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Regional News of Wednesday, 28 October 2015

Source: The Chronicle

We are not animals to drink muddy water – Bukrum residents

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Even though the Krobo area is known for the location of two water supply plants – Kpong and Bukunor Water Treatment Plants – water is a scarce commodity, even in Odumase, Somanya and Asesewa, the municipal and district capitals of Lower Manya, Yilo Krobo and Upper Manya respectively.

Residents in these three communities hardly see water flowing through their taps, sometimes for over four months, whilst some parts of Accra, Koforidua, Nsawam and other areas enjoy water supply from the Kpong and Bukunor water treatment plants.

The World Health Organizsation (WHO) estimates that about 1.1 billion people rely on unsafe drinking water sources in developing countries, and that the lowest drinking water coverage rates are in Sub-Saharan Africa (58 percent). Water-related health problems, according to WHO, kill more than 5 million people annually, with infants being the most affected.

In most cases, majority of the people living in the rural areas depend on sources which are contaminated, and also susceptible to water-borne diseases. In drumming home the adage that the silence of the people is a warning to the King, the chiefs and people of Bukrum, a farming community in the Yilo-Krobo Municipality, have angrily expressed their dissatisfaction over the government’s inability to provide at least a common borehole for the area.

Residents of the farming community, who have lived near two muddy streams which have served as their sources of drinking water over the few years, have stated that they are not animals to undergo such inhuman treatment.

Speaking on behalf of other six colleague chiefs during a mini durbar organised by the people to welcome the leadership of Kloma Hengme, a leading pressure group in the municipality, the Chief (“Dadematse”) of Blukum–Maumi, Dadematse Kofi Osanyogmor, averred that the two sources of water are very unhygienic, unsafe, contaminated, and contributing to a number of water-borne diseases in the village.

Dadematse Kofi Osanyogmor continued that apart from the fact that the water sources are always muddy and contaminated, the situation becomes worse in the dry season, when the two streams that provide water to the community dry up. This came to light when Kloma Hengme visited the village as part of its rural support project, and in the company of the chiefs and other opinion leaders, inspected their two sources of drinking water.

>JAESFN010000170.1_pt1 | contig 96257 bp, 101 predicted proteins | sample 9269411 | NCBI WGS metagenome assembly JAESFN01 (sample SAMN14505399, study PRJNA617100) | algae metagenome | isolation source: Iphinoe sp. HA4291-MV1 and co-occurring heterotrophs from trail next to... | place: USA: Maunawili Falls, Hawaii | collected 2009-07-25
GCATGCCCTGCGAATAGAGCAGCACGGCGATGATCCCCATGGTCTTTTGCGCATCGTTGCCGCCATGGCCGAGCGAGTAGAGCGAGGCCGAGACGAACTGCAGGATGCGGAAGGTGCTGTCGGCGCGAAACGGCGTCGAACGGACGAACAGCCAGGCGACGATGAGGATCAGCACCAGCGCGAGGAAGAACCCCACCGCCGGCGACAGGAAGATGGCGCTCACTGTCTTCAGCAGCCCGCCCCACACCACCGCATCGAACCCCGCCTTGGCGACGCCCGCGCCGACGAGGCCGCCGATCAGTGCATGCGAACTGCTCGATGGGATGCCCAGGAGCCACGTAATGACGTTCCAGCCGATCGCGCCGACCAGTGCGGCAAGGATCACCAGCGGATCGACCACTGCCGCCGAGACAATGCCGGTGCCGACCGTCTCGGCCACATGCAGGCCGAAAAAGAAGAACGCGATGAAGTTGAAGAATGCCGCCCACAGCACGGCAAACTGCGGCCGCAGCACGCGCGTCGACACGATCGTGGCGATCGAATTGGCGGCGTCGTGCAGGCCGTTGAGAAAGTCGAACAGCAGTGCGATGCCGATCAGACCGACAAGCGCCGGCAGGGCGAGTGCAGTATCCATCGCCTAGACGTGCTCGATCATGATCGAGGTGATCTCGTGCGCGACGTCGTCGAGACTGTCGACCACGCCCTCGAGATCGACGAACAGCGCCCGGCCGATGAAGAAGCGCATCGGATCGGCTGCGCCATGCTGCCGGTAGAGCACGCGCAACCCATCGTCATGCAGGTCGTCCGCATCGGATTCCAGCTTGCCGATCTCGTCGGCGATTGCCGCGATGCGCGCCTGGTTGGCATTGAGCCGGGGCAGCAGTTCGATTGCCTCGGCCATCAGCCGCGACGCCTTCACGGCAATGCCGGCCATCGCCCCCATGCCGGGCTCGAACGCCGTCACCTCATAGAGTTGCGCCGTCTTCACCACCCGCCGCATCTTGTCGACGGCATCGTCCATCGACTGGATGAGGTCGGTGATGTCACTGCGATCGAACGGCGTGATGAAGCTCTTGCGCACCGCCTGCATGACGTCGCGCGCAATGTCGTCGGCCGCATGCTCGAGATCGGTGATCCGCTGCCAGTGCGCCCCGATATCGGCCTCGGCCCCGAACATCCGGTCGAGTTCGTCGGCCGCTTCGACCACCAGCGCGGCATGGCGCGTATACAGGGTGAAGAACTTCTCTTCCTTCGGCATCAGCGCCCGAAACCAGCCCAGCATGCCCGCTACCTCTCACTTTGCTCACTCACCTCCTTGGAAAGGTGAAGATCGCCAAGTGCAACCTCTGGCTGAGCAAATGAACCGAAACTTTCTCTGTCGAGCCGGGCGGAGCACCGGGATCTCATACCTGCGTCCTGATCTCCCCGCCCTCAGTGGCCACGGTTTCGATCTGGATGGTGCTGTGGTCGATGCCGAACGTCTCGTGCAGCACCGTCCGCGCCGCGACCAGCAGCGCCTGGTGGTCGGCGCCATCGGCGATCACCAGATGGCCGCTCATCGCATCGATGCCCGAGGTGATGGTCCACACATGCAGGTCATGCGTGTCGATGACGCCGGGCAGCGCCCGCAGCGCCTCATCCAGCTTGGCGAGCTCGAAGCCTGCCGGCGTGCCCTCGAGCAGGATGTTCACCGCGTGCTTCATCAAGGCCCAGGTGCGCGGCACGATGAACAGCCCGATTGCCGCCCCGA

He also lamented that incessant appeals made to the government to provide them with safe drinking water have fallen on deaf ears. “As you can see for yourselves, our two streams that supply us with water are too muddy and unsafe for drinking. Anytime we drink from them, we get stomach problems and fever, not forgetting the numerous eye problems we are having here,” he lamented.

The Chief further stated: “We always try to de-silt them so we can always get water for our domestic chores. These two streams, because they are unable to flow easily, have remained stagnant, and are always contaminated, and are unhygienic.

“In the dry seasons, they both dry up and we have to climb up the mountains to search for water. We have been making several appeals to government to supply us with, at least, a well, but our appeals are not getting any attention from any one.”

Mr. Francis Nakotey, Director of Operations of Kloma Hengme, the two streams, added his voice to the call for the provision safe drinking water, described the two sources of drinking water as an “eye-sore” and “de-humanising.”

“Frankly speaking, I felt so bad after seeing the kind of muddy water the people of Bukrum and its environs consume. Their two sources of drinking water are too dehumanising and shameful. This is an eye-sore, and something urgently needs to be done to save our people,” he lamented.

The Operations Director of the Association, has, however, called for strong political will, partnerships, and resources to manage water to help reduce water-borne diseases with their attendant consequences on the socio-economic development in the area. He has, therefore, joined the community to remind the government and appealed to NGOs, agencies and philanthropists to come to the aid of Bukrum, to provide them with safe drinking water.

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